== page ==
A fandub (not to be confused with a fansub) is a fan-made dub or redub of a live-action or animated production. Dubbing is the act of re-recording of a live-action or animated production, typically in a language other than the original. Most productions are translated from different languages, but fandubs do exist for productions that were produced in the fandubber's native language. The dialogue can range from being a close translation to a completely altered version of the original script's story and plots, as well as the personalities of protagonists. The reasons behind fandubbing can range from the production not receiving an official dub to the official dub being poorly received. Fandubs are most commonly done with Japanese animation, but can include live action and animated series and movies in any language. Versions where the story line, character personalities, and content are dramatically altered, typically in a humorous manner, are called "Abridged Series" and "fundubs".

Because fandubs typically use copyrighted material, fandubs face the same copyright implications as fansubs but on a different scale. To avoid copyright issues, fandubs are sometimes made using web-based dubbing tools like Dubroo, which does not alter the original videos but just plays the dubbed audio along with the original muted video.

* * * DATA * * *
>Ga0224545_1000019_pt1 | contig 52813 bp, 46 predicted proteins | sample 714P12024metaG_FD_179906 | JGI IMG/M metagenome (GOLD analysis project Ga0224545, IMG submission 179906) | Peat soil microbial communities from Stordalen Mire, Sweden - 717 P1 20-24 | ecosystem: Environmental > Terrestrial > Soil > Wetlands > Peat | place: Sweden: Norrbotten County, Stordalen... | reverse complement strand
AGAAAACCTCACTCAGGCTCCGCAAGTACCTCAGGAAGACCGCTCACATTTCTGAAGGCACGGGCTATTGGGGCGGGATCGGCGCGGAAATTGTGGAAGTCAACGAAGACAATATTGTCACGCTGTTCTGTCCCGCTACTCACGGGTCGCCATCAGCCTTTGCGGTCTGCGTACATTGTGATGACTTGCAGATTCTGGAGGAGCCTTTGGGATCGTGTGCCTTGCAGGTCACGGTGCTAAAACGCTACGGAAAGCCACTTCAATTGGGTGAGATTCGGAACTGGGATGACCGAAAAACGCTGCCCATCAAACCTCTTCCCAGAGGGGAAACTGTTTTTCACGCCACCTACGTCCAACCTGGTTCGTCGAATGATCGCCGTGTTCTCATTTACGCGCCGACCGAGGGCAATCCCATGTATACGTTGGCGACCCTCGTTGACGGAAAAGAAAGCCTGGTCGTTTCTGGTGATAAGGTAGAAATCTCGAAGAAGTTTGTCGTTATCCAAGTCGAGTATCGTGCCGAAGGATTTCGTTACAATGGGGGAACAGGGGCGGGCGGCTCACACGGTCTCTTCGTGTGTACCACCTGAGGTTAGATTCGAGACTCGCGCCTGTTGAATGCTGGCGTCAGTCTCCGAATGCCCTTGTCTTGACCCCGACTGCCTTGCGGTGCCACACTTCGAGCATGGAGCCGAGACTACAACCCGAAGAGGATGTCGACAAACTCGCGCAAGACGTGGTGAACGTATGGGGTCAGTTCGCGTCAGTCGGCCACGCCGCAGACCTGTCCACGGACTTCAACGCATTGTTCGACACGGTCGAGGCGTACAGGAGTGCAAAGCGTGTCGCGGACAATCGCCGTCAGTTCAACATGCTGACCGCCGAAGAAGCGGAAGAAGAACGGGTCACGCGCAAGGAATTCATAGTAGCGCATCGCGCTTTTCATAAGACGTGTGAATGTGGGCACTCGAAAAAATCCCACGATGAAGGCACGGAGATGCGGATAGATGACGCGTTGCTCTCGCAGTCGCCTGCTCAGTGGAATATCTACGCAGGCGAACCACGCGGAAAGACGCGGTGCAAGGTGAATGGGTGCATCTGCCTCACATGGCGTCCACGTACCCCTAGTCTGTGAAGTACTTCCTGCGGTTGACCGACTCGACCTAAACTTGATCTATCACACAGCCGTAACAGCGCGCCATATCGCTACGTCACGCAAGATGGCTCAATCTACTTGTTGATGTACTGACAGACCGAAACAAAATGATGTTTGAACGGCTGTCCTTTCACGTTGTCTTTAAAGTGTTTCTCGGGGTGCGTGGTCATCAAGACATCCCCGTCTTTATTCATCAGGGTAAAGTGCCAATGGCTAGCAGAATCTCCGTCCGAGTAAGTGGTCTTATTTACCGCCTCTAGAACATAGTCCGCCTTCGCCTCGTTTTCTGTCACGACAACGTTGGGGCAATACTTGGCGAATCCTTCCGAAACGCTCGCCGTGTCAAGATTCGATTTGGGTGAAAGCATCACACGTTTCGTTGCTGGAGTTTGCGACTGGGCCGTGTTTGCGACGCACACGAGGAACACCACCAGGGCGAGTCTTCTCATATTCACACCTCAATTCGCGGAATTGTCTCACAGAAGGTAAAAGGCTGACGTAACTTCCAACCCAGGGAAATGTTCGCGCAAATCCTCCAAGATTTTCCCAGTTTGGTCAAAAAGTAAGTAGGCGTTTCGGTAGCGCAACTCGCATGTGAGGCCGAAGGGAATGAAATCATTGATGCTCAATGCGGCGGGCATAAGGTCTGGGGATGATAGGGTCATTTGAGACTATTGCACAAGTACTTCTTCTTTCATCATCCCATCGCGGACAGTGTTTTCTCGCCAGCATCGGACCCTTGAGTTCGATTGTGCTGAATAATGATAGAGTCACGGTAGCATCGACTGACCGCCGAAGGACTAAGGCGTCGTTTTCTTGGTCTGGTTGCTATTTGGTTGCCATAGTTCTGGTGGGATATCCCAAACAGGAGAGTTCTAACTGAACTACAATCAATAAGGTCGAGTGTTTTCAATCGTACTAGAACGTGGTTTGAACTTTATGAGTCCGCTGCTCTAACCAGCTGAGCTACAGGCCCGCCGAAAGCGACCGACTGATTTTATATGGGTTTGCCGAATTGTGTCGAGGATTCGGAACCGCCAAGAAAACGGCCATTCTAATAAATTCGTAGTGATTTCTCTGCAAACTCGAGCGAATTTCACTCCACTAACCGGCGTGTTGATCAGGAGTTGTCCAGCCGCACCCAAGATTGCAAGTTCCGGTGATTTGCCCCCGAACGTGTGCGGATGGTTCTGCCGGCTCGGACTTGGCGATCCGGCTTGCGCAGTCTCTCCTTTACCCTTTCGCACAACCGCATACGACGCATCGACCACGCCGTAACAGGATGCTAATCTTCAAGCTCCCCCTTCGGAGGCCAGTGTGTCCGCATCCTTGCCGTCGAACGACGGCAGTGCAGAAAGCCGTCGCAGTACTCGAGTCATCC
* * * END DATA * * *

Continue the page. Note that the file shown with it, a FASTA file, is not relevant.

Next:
Amateur voice acting began simultaneously and independently from each other in a small number of developed countries. One of the first recorded projects, dating from 1989,[1] was the anime fan-dub parody "Laputa II: The Sequel", an English redub of the first four episodes of Nadia: The Secret of Blue Water.

A further Star Wars fandub of Dominiq Vogt (Dododkay), using a scene in the film for a viral marketing parody gained fame with German mainstream media.[2]

While fansubbing is a highly-popular means by which various Internet-downloaded visual media can be understood by other language markets, fandubbing as a practice has not gained similar momentum as a means of translation by lay Internet users. The majority of fandub projects are arranged for short-form video clips and are often posted to video hosting services such as YouTube.

Most series are produced online with voice actors often auditioning via forums, but live dubbing sessions at anime cons often take place, for example the "Anime Dub Live" panels held in the UK.

See also


  1. "Laputa II: The Sequel - Tiny Liner Notes".
  2. Star Wars dub sends jobbing ad man into orbit, By Dave Graham Reuters STUTTGART, Germany Thu Oct 14, 2010
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